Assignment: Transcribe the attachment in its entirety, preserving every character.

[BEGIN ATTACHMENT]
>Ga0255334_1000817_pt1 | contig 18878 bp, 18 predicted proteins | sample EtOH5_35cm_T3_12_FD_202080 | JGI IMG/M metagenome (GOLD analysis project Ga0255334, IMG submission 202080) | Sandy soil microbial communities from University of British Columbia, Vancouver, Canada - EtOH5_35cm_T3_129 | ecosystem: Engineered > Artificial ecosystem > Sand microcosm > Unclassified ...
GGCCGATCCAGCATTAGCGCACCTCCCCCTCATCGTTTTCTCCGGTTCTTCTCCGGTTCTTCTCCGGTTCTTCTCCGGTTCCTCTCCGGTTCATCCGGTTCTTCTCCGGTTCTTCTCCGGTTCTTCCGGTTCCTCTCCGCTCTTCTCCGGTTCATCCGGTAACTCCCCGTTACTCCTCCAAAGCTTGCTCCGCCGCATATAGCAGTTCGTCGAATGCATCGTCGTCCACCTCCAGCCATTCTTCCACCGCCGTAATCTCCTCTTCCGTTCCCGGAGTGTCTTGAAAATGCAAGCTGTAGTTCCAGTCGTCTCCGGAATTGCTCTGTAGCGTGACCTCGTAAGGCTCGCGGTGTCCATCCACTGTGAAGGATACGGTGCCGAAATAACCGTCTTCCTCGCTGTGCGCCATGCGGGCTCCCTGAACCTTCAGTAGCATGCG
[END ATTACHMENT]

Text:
>Ga0255334_1000817_pt1 | contig 18878 bp, 18 predicted proteins | sample EtOH5_35cm_T3_12_FD_202080 | JGI IMG/M metagenome (GOLD analysis project Ga0255334, IMG submission 202080) | Sandy soil microbial communities from University of British Columbia, Vancouver, Canada - EtOH5_35cm_T3_129 | ecosystem: Engineered > Artificial ecosystem > Sand microcosm > Unclassified ...
GGCCGATCCAGCATTAGCGCACCTCCCCCTCATCGTTTTCTCCGGTTCTTCTCCGGTTCTTCTCCGGTTCTTCTCCGGTTCCTCTCCGGTTCATCCGGTTCTTCTCCGGTTCTTCTCCGGTTCTTCCGGTTCCTCTCCGCTCTTCTCCGGTTCATCCGGTAACTCCCCGTTACTCCTCCAAAGCTTGCTCCGCCGCATATAGCAGTTCGTCGAATGCATCGTCGTCCACCTCCAGCCATTCTTCCACCGCCGTAATCTCCTCTTCCGTTCCCGGAGTGTCTTGAAAATGCAAGCTGTAGTTCCAGTCGTCTCCGGAATTGCTCTGTAGCGTGACCTCGTAAGGCTCGCGGTGTCCATCCACTGTGAAGGATACGGTGCCGAAATAACCGTCTTCCTCGCTGTGCGCCATGCGGGCTCCCTGAACCTTCAGTAGCATGCG